A Roadmap for Reforming the DoD’s Acquisition of Information Technology


Posted: March 14, 2016 | By: John M. Gilligan

Point 3:  Mandate all programs/projects use established standards platforms

As with DoD weapon systems, current IT acquisition processes require that each program have its own set requirements, its own funding, and a separate acquisition program office.  As such, each IT program is viewed as largely autonomous.  This independent structure and the strong culture that has grown up around this structural convention discourages IT programs from being dependent on capabilities outside of the program office’s control.  In the past, this gave rise to each program delivering unique, largely redundant and tremendously costly network and computing infrastructures.  While separate networks are largely a thing of the past, most large programs still provide their own unique computing hardware, system software including so-called middleware, and user interface capabilities.  DoD cannot afford to continue this practice.  It is expensive and not effective for meeting DoD user’s needs.

The negative result of each program developing and deploying unique computing hardware and software platforms is truly massive costing DoD hundreds of millions of dollars each year.  Most ironic is the fact that these unique platform configurations are each composed of commercially-available off the shelf (COTS) products, albeit uniquely configured for a particular acquisition program.  Analyzing, configuring, testing, certifying, and deploying a unique platform for a specific program takes a lot of time, often a year or more.  During this time, the program is not delivering the mission capabilities that the program has been charged to deliver.  The time and cost of building a unique platform is a total waste of taxpayer money.  Moreover, once a unique platform is fielded, this unique configuration significantly drives up life cycle support costs.  It simply costs a lot more to support a variety of configurations due to lack of economies of scale in purchasing hardware and software, suboptimal utilization of the platform resources, and the need for additional staff to main the unique platform.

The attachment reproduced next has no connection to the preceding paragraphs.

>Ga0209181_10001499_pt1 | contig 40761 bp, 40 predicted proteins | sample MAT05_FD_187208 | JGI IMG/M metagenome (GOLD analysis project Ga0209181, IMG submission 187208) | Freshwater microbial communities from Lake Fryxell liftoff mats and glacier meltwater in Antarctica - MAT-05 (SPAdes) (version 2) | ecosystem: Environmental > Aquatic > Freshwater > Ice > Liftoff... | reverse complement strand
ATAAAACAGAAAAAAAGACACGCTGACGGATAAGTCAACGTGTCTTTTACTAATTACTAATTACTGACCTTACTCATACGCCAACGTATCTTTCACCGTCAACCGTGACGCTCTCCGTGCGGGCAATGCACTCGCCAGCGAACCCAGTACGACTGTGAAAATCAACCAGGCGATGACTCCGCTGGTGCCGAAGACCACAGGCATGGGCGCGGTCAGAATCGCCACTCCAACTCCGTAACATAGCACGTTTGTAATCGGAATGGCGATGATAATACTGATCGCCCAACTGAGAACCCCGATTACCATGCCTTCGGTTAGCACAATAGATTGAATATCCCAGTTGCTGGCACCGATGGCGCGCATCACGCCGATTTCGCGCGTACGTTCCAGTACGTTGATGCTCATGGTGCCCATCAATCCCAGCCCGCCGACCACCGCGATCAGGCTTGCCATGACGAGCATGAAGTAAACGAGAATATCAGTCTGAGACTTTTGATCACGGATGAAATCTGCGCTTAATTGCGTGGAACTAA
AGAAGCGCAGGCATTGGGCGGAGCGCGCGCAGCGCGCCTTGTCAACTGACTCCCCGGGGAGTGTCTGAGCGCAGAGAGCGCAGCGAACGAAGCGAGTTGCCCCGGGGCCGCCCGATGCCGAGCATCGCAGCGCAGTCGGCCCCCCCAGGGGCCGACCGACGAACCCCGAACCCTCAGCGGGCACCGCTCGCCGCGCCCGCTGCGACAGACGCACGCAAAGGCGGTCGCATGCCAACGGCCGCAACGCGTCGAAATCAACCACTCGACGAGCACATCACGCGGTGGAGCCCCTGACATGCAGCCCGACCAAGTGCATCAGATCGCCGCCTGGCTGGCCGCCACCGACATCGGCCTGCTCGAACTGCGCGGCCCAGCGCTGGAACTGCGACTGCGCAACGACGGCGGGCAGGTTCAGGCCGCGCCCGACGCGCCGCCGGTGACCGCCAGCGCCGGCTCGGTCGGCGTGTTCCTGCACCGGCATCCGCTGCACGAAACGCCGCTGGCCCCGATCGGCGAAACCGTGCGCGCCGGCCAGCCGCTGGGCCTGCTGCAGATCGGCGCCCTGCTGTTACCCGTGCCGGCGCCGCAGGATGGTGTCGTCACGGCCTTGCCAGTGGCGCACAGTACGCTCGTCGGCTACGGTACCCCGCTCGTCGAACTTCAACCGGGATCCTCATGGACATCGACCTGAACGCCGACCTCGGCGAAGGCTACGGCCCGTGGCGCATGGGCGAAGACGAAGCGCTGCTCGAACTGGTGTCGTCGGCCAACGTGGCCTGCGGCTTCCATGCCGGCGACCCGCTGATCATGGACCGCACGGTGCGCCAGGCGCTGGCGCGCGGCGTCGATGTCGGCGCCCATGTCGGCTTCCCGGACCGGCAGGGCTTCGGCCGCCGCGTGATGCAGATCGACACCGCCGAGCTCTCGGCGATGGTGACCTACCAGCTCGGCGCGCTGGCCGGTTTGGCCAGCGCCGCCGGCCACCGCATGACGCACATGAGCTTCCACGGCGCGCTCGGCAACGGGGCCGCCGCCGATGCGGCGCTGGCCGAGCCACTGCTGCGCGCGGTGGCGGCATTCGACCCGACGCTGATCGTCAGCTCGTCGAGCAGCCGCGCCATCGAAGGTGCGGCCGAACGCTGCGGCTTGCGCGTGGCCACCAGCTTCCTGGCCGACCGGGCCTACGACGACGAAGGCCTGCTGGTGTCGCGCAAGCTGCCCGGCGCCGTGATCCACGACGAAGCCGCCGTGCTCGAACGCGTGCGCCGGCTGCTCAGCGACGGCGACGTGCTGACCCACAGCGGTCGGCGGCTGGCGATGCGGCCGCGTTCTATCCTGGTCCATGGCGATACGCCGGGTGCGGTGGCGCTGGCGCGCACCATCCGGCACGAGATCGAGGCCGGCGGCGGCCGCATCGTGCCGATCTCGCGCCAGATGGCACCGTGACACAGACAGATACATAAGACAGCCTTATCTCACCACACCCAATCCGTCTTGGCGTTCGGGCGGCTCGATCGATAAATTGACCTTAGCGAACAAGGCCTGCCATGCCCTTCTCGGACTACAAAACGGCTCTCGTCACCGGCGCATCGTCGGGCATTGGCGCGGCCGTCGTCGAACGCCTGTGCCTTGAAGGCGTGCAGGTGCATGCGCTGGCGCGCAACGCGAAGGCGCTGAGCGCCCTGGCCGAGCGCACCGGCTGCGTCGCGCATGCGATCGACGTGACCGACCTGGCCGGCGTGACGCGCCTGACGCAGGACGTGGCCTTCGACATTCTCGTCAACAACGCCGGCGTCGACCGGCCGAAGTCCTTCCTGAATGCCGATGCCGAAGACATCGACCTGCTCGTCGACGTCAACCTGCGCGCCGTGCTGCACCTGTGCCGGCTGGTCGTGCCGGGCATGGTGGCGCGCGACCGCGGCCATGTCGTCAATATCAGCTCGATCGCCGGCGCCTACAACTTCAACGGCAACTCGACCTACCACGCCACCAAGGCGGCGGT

A few years ago, I convened three DoD IT acquisition program offices and their contractor support teams to investigate why they were each developing unique hardware and software platforms.  In this case, all three contractor teams were from the same company.  Each program team was developing a unique “services oriented architecture (SOA)” for their program.   Perhaps not surprisingly, each program team was very proud of what they had accomplished and had plans to complete their SOA platform over the next 12 to 24 months.    When asked why all three programs could not use a common SOA platform, the chief architect for one program quickly boasted that “my program is a real-time space application”, thereby implying that the other program platforms would not be capable of supporting the space application.  After further examination, it became clear that none of the COTS components selected for the “space SOA” were selected specifically because of the (near) real time nature of the application.  At the end of the discussion, it became painfully clear to the government and the contractors assembled that the only reason that this one company was spending many millions of dollars and years developing multiple platforms was that the government program offices had asked for a unique program platform as a contract requirement.  This was truly a sad observation.  Even sadder, however, is that the practice persists today.

The bottom line is that there is no need for unique platforms for 99.9% of DoD IT applications.  Unfortunately, the structure and culture of DoD’s acquisition community encourages unique platforms.  This must stop.  The current model is driving up IT development and support costs and significantly delaying delivery of capabilities to DoD users.  What is needed is ruthless standardization of IT infrastructure and mandatory use of standard platforms by all IT programs.  DoD already has a number of platforms from which to choose as initial standard platforms.  The challenge is not a technical one, it is a cultural one.  It is recommended that DOD quickly establish a set of standard platforms and mandate migration to this supported set of standard platforms.

The desire for use of standard platforms aligns well with the desire to take advantage of IT capabilities being provided as a service through what is called a “cloud” model.  A cloud is simply a collection of IT resources that can be used on an as-needed basis.  Cloud services can include platform services (PaaS) and software service (SaaS) in addition to hardware or data, or applications as a service.  For DoD, it makes sense to move to a cloud environment which can reduce the cost of unique services as well as to improve standardization and interoperability. Fortunately, each of the military services, DISA, and many of the other DoD agencies are large enough that they can offer their own cloud capabilities provided either in DoD facilities or in commercial facilities and achieve world class economic results.  It is recommended that DoD mandate use of appropriately secured cloud environments (i.e., a ‘cloud first’ policy).

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